Andy Coulson
Former editor of the News of the World Andy Coulson arrives at the Old Bailey courthouse in London June 30, 2014. British Prime Minister David Cameron's ex-media chief Coulson will face a re-trial over whether he sanctioned illegal payments to a public official while editing a Rupert Murdoch tabloid, prosecutors said on Monday. Reuters/Neil Hall

Andy Coulson, the former editor of the now-defunct newspaper, News of the World, has been sentenced to 18 months in jail after being found guilty of conspiracy to hack phones.

Prior to Coulson’s verdict, three other former News of the World employees, chief correspondent Neville Thurlbeck, assistant news editor James Weatherup and news editor Greg Miskiw plead guilty to conspiracy to intercept communications in a separate hearing. Courts sentenced Thurlbeck and Miskiw both to six months in jail, while Weatherup was given a four-month suspended sentence.

Justice John Saunders presided over Coulson’s case, calling his actions “unforgivable.” Coulson and the other defendants delayed reporting important information from the voicemail of slain schoolgirl Milly Dowler’s phone.

“The News of the World were using their resources to try to find Milly Dowler. The fact they delayed telling the police of the contents of the voicemail demonstrates that their true motivation was not to act in the best interests of the child but to get credit for finding her and thereby sell the maximum number of newspapers,” the judge said during the sentencing.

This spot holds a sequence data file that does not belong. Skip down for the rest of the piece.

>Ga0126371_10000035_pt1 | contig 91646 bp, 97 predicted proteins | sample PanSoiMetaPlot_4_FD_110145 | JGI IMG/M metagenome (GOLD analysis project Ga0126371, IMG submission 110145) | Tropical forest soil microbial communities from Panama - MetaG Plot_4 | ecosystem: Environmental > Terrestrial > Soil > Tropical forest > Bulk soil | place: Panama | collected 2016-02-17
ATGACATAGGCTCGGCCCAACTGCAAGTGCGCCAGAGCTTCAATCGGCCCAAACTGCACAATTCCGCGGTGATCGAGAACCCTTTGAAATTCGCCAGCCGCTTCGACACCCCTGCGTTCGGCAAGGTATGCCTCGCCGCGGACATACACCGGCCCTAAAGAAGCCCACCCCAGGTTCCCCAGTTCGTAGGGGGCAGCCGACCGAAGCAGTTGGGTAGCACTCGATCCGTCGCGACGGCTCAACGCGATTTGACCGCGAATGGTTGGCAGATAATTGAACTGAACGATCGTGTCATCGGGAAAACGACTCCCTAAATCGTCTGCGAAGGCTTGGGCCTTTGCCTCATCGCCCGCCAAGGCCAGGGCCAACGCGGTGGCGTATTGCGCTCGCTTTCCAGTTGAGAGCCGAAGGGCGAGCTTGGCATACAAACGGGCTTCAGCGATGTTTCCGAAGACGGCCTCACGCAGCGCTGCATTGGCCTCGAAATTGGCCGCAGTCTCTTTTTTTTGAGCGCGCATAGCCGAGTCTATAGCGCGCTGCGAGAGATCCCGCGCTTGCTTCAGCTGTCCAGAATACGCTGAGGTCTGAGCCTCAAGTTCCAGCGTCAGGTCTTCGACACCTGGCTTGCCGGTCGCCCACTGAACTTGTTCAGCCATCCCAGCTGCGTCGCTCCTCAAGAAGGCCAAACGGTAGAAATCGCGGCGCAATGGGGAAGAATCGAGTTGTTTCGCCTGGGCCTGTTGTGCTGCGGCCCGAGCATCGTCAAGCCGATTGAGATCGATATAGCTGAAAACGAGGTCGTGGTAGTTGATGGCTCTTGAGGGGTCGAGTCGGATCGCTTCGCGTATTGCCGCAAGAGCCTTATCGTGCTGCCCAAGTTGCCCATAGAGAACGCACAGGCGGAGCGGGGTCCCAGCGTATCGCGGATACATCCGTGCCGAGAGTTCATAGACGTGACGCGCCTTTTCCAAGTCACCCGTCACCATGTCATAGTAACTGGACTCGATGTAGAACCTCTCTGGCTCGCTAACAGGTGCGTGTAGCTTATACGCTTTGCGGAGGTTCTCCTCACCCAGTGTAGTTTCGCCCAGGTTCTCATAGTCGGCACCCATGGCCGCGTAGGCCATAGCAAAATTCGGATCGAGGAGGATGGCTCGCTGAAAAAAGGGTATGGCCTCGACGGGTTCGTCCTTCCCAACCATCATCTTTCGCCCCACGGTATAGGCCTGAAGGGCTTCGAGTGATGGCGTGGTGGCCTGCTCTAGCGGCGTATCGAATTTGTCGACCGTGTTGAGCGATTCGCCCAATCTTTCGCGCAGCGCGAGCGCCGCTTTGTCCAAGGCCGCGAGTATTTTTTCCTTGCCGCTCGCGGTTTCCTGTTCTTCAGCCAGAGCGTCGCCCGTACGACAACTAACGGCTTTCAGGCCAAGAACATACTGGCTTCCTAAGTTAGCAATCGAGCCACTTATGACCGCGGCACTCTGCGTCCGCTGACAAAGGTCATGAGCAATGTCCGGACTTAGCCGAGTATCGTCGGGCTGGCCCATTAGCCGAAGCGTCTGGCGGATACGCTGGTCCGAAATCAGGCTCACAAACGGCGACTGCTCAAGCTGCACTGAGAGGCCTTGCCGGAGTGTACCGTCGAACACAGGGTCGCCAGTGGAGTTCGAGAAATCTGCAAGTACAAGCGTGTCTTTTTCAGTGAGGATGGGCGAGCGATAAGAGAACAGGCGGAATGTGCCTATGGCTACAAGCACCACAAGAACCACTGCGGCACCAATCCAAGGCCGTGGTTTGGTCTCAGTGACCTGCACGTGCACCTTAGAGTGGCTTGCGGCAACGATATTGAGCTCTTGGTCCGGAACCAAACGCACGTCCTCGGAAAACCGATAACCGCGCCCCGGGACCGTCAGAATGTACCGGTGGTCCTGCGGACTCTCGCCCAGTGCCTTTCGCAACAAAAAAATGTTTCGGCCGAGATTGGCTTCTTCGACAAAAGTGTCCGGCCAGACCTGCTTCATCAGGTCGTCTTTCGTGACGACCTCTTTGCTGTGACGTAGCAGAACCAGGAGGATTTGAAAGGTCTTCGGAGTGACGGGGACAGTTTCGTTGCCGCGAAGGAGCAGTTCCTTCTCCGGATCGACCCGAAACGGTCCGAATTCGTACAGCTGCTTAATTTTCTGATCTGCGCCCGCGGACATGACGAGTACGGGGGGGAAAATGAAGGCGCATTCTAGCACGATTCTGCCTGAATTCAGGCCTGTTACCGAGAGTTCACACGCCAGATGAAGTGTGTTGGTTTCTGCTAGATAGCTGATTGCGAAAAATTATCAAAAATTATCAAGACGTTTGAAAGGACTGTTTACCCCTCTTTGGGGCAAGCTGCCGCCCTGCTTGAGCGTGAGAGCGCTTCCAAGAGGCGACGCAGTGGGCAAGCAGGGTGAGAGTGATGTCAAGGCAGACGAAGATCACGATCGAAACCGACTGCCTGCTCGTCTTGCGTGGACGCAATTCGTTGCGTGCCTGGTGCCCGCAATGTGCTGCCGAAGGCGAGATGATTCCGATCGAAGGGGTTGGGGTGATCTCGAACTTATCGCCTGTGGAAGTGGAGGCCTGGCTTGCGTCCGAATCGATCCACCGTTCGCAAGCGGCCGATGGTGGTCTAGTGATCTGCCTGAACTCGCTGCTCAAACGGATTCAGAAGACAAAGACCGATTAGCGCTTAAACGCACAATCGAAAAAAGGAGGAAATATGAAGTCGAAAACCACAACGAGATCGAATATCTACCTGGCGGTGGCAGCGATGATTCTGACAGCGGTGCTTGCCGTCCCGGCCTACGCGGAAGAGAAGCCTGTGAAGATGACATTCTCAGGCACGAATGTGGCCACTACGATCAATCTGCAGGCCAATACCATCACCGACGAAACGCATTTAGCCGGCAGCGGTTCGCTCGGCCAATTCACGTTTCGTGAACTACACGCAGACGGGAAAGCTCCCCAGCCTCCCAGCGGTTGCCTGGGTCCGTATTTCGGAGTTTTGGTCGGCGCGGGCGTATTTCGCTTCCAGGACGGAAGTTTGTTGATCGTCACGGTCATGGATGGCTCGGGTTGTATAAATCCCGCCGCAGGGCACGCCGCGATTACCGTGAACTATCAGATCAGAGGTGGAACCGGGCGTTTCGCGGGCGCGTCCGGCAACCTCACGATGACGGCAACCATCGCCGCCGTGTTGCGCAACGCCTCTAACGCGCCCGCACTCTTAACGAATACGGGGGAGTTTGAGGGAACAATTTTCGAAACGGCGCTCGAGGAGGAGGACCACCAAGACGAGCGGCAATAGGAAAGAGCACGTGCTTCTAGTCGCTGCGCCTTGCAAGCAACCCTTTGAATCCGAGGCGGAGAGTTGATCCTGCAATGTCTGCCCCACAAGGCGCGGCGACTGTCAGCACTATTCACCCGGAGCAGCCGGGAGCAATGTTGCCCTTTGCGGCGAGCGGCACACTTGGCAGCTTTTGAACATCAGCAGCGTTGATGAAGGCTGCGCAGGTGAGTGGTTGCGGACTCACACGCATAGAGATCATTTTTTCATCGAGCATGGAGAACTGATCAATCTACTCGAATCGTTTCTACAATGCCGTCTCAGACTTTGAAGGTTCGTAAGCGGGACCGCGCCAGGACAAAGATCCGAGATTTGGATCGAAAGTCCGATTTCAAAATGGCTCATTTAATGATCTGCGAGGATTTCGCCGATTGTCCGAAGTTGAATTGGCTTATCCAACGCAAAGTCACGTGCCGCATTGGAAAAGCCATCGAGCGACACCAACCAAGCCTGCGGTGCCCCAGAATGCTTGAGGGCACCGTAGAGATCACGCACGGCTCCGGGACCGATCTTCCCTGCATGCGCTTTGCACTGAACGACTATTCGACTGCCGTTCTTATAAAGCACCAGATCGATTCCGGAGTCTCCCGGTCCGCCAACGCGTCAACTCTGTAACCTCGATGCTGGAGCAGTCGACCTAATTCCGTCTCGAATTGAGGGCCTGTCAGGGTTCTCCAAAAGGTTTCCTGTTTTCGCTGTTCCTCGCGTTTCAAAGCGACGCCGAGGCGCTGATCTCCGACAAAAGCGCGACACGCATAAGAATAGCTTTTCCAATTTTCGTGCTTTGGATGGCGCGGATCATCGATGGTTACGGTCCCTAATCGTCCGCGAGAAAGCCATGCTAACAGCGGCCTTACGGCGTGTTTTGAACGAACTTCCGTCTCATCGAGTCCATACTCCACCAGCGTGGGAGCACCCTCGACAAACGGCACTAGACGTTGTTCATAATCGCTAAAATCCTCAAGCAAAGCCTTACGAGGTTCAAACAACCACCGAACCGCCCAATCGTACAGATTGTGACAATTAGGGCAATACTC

The defendants were also accused of colluding with a private investigator Glenn Mulcaire to hack the phones of several other high-profile cases to gain insider information.

“All the defendants that I have to sentence save for Mr. Mulcaire are distinguished journalists who had no need to behave as they did to be successful. They all achieved a great deal without resorting to the unlawful invasion of other peoples’ privacy. Those achievements will now count for nothing.”

Glenn Mulcaire also pleaded guilty to three counts of conspiracy to hack phones, receiving a six-month suspended sentence and 200 hours of unpaid work.